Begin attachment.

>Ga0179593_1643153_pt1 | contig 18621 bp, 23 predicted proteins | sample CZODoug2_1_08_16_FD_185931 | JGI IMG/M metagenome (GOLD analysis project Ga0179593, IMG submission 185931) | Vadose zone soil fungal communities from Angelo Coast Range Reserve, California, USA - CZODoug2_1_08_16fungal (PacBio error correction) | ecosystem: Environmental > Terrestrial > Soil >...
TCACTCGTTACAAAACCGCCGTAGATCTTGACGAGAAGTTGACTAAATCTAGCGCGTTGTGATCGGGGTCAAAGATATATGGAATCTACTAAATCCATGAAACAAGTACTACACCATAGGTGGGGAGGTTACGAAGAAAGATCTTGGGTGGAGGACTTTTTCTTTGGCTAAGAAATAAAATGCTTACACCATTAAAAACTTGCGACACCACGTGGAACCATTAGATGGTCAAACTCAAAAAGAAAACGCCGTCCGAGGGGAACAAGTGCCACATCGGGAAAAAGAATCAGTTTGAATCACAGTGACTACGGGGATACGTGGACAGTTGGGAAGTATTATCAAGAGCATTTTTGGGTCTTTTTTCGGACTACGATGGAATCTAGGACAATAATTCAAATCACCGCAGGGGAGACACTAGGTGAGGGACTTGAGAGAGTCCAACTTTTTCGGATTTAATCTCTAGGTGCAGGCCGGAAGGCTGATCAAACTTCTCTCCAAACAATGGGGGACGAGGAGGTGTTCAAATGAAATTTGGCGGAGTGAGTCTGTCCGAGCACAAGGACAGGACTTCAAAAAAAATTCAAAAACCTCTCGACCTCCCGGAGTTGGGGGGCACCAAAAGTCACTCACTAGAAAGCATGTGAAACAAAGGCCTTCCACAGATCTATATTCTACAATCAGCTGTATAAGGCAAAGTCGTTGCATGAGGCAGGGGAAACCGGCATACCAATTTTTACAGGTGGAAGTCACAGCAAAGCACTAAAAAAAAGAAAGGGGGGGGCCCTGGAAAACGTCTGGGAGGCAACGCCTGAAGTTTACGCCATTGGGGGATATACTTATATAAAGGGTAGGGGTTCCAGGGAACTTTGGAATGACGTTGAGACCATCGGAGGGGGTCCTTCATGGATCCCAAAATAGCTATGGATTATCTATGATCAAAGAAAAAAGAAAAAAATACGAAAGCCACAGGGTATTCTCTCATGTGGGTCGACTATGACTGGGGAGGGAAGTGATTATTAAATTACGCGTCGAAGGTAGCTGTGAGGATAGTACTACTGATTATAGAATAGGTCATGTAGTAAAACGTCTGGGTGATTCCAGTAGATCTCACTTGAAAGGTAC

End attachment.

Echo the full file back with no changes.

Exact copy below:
>Ga0179593_1643153_pt1 | contig 18621 bp, 23 predicted proteins | sample CZODoug2_1_08_16_FD_185931 | JGI IMG/M metagenome (GOLD analysis project Ga0179593, IMG submission 185931) | Vadose zone soil fungal communities from Angelo Coast Range Reserve, California, USA - CZODoug2_1_08_16fungal (PacBio error correction) | ecosystem: Environmental > Terrestrial > Soil >...
TCACTCGTTACAAAACCGCCGTAGATCTTGACGAGAAGTTGACTAAATCTAGCGCGTTGTGATCGGGGTCAAAGATATATGGAATCTACTAAATCCATGAAACAAGTACTACACCATAGGTGGGGAGGTTACGAAGAAAGATCTTGGGTGGAGGACTTTTTCTTTGGCTAAGAAATAAAATGCTTACACCATTAAAAACTTGCGACACCACGTGGAACCATTAGATGGTCAAACTCAAAAAGAAAACGCCGTCCGAGGGGAACAAGTGCCACATCGGGAAAAAGAATCAGTTTGAATCACAGTGACTACGGGGATACGTGGACAGTTGGGAAGTATTATCAAGAGCATTTTTGGGTCTTTTTTCGGACTACGATGGAATCTAGGACAATAATTCAAATCACCGCAGGGGAGACACTAGGTGAGGGACTTGAGAGAGTCCAACTTTTTCGGATTTAATCTCTAGGTGCAGGCCGGAAGGCTGATCAAACTTCTCTCCAAACAATGGGGGACGAGGAGGTGTTCAAATGAAATTTGGCGGAGTGAGTCTGTCCGAGCACAAGGACAGGACTTCAAAAAAAATTCAAAAACCTCTCGACCTCCCGGAGTTGGGGGGCACCAAAAGTCACTCACTAGAAAGCATGTGAAACAAAGGCCTTCCACAGATCTATATTCTACAATCAGCTGTATAAGGCAAAGTCGTTGCATGAGGCAGGGGAAACCGGCATACCAATTTTTACAGGTGGAAGTCACAGCAAAGCACTAAAAAAAAGAAAGGGGGGGGCCCTGGAAAACGTCTGGGAGGCAACGCCTGAAGTTTACGCCATTGGGGGATATACTTATATAAAGGGTAGGGGTTCCAGGGAACTTTGGAATGACGTTGAGACCATCGGAGGGGGTCCTTCATGGATCCCAAAATAGCTATGGATTATCTATGATCAAAGAAAAAAGAAAAAAATACGAAAGCCACAGGGTATTCTCTCATGTGGGTCGACTATGACTGGGGAGGGAAGTGATTATTAAATTACGCGTCGAAGGTAGCTGTGAGGATAGTACTACTGATTATAGAATAGGTCATGTAGTAAAACGTCTGGGTGATTCCAGTAGATCTCACTTGAAAGGTAC